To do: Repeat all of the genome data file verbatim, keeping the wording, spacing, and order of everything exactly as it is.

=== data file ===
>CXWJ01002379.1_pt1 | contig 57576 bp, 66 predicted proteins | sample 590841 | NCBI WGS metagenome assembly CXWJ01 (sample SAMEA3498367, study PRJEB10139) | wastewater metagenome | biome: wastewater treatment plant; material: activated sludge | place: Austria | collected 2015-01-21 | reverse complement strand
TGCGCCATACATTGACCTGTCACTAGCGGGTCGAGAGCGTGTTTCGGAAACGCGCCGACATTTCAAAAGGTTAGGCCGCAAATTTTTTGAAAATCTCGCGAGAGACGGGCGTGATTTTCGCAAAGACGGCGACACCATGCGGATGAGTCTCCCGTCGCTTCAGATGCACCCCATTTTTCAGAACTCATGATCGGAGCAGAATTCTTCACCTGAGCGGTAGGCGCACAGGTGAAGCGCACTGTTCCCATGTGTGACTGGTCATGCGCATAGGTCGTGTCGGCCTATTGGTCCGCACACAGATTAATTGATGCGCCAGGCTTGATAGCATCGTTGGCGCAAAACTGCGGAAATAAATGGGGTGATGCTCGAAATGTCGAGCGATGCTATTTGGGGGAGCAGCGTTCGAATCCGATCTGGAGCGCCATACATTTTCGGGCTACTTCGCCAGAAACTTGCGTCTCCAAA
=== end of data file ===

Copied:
>CXWJ01002379.1_pt1 | contig 57576 bp, 66 predicted proteins | sample 590841 | NCBI WGS metagenome assembly CXWJ01 (sample SAMEA3498367, study PRJEB10139) | wastewater metagenome | biome: wastewater treatment plant; material: activated sludge | place: Austria | collected 2015-01-21 | reverse complement strand
TGCGCCATACATTGACCTGTCACTAGCGGGTCGAGAGCGTGTTTCGGAAACGCGCCGACATTTCAAAAGGTTAGGCCGCAAATTTTTTGAAAATCTCGCGAGAGACGGGCGTGATTTTCGCAAAGACGGCGACACCATGCGGATGAGTCTCCCGTCGCTTCAGATGCACCCCATTTTTCAGAACTCATGATCGGAGCAGAATTCTTCACCTGAGCGGTAGGCGCACAGGTGAAGCGCACTGTTCCCATGTGTGACTGGTCATGCGCATAGGTCGTGTCGGCCTATTGGTCCGCACACAGATTAATTGATGCGCCAGGCTTGATAGCATCGTTGGCGCAAAACTGCGGAAATAAATGGGGTGATGCTCGAAATGTCGAGCGATGCTATTTGGGGGAGCAGCGTTCGAATCCGATCTGGAGCGCCATACATTTTCGGGCTACTTCGCCAGAAACTTGCGTCTCCAAA